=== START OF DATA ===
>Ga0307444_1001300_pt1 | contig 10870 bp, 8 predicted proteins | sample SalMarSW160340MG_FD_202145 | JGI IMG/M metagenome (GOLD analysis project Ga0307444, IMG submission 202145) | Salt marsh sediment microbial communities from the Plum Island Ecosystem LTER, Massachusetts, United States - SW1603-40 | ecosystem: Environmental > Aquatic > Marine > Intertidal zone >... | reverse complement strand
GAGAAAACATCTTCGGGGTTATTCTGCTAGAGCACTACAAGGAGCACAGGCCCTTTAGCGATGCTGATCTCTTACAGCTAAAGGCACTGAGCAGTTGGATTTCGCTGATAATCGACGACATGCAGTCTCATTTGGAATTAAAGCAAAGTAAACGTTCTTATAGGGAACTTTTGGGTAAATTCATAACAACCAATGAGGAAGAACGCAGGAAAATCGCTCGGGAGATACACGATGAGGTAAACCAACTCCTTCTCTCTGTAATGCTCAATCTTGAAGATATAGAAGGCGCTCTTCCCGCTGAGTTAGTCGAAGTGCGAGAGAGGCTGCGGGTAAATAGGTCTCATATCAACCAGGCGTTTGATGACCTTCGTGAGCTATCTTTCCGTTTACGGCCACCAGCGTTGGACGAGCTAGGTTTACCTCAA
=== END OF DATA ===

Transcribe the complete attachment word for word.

>Ga0307444_1001300_pt1 | contig 10870 bp, 8 predicted proteins | sample SalMarSW160340MG_FD_202145 | JGI IMG/M metagenome (GOLD analysis project Ga0307444, IMG submission 202145) | Salt marsh sediment microbial communities from the Plum Island Ecosystem LTER, Massachusetts, United States - SW1603-40 | ecosystem: Environmental > Aquatic > Marine > Intertidal zone >... | reverse complement strand
GAGAAAACATCTTCGGGGTTATTCTGCTAGAGCACTACAAGGAGCACAGGCCCTTTAGCGATGCTGATCTCTTACAGCTAAAGGCACTGAGCAGTTGGATTTCGCTGATAATCGACGACATGCAGTCTCATTTGGAATTAAAGCAAAGTAAACGTTCTTATAGGGAACTTTTGGGTAAATTCATAACAACCAATGAGGAAGAACGCAGGAAAATCGCTCGGGAGATACACGATGAGGTAAACCAACTCCTTCTCTCTGTAATGCTCAATCTTGAAGATATAGAAGGCGCTCTTCCCGCTGAGTTAGTCGAAGTGCGAGAGAGGCTGCGGGTAAATAGGTCTCATATCAACCAGGCGTTTGATGACCTTCGTGAGCTATCTTTCCGTTTACGGCCACCAGCGTTGGACGAGCTAGGTTTACCTCAA